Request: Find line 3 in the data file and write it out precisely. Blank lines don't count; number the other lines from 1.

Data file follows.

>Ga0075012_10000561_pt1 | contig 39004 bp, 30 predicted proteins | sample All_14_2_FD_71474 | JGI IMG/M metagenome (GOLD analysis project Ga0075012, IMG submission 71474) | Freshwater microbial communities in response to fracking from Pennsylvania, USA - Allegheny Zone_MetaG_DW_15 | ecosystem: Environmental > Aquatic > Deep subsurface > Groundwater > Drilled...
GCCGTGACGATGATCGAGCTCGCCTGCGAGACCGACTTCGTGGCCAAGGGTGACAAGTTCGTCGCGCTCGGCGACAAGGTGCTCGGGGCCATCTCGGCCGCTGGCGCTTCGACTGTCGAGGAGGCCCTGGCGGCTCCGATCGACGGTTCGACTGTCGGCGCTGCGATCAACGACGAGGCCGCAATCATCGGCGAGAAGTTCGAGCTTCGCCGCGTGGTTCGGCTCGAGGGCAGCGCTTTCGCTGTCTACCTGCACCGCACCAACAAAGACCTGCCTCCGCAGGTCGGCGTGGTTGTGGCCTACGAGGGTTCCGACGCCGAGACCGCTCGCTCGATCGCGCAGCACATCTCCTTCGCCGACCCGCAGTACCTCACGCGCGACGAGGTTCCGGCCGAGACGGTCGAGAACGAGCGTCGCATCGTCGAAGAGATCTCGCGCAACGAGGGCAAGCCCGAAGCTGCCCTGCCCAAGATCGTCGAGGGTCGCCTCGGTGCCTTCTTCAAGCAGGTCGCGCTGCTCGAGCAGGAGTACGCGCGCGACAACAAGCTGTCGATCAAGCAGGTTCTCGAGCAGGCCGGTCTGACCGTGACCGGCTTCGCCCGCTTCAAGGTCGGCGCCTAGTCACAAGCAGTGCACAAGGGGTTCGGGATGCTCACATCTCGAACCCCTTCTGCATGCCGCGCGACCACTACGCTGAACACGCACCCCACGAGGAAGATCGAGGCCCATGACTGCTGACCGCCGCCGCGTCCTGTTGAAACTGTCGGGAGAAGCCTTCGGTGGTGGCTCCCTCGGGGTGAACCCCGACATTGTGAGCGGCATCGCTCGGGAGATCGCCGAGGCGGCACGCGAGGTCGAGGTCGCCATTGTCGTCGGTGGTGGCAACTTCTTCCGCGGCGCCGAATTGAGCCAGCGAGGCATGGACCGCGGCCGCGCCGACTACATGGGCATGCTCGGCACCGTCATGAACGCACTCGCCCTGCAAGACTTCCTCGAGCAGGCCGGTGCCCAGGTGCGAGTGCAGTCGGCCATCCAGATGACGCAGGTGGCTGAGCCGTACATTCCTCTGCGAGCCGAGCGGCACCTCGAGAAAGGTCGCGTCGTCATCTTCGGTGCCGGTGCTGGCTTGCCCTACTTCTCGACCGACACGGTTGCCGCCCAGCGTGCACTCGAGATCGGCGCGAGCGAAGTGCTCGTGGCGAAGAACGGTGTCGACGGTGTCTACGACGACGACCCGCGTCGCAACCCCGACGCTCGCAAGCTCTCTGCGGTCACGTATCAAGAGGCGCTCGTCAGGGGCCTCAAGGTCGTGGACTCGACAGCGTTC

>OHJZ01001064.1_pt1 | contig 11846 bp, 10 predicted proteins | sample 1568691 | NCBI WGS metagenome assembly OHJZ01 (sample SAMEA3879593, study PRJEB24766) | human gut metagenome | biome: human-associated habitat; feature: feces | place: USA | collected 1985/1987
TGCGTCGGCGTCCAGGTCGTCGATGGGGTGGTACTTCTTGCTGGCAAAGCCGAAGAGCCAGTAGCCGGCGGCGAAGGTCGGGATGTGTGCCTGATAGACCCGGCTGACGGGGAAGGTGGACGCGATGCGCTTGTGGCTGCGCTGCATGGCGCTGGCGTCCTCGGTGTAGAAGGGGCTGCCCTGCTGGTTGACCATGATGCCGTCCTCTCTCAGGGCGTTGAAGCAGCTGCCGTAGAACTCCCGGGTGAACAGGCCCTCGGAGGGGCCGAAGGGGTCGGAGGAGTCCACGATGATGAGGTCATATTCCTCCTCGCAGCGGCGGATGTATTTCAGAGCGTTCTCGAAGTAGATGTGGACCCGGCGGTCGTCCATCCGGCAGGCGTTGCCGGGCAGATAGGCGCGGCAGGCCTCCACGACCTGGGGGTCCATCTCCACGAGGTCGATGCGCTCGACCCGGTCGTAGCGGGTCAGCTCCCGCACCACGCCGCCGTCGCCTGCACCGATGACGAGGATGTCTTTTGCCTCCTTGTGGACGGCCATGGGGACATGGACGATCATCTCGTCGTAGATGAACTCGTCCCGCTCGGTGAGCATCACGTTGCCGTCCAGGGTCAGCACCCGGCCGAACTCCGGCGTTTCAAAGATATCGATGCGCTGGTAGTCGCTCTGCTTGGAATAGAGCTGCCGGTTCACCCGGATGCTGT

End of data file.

>OHJZ01001064.1_pt1 | contig 11846 bp, 10 predicted proteins | sample 1568691 | NCBI WGS metagenome assembly OHJZ01 (sample SAMEA3879593, study PRJEB24766) | human gut metagenome | biome: human-associated habitat; feature: feces | place: USA | collected 1985/1987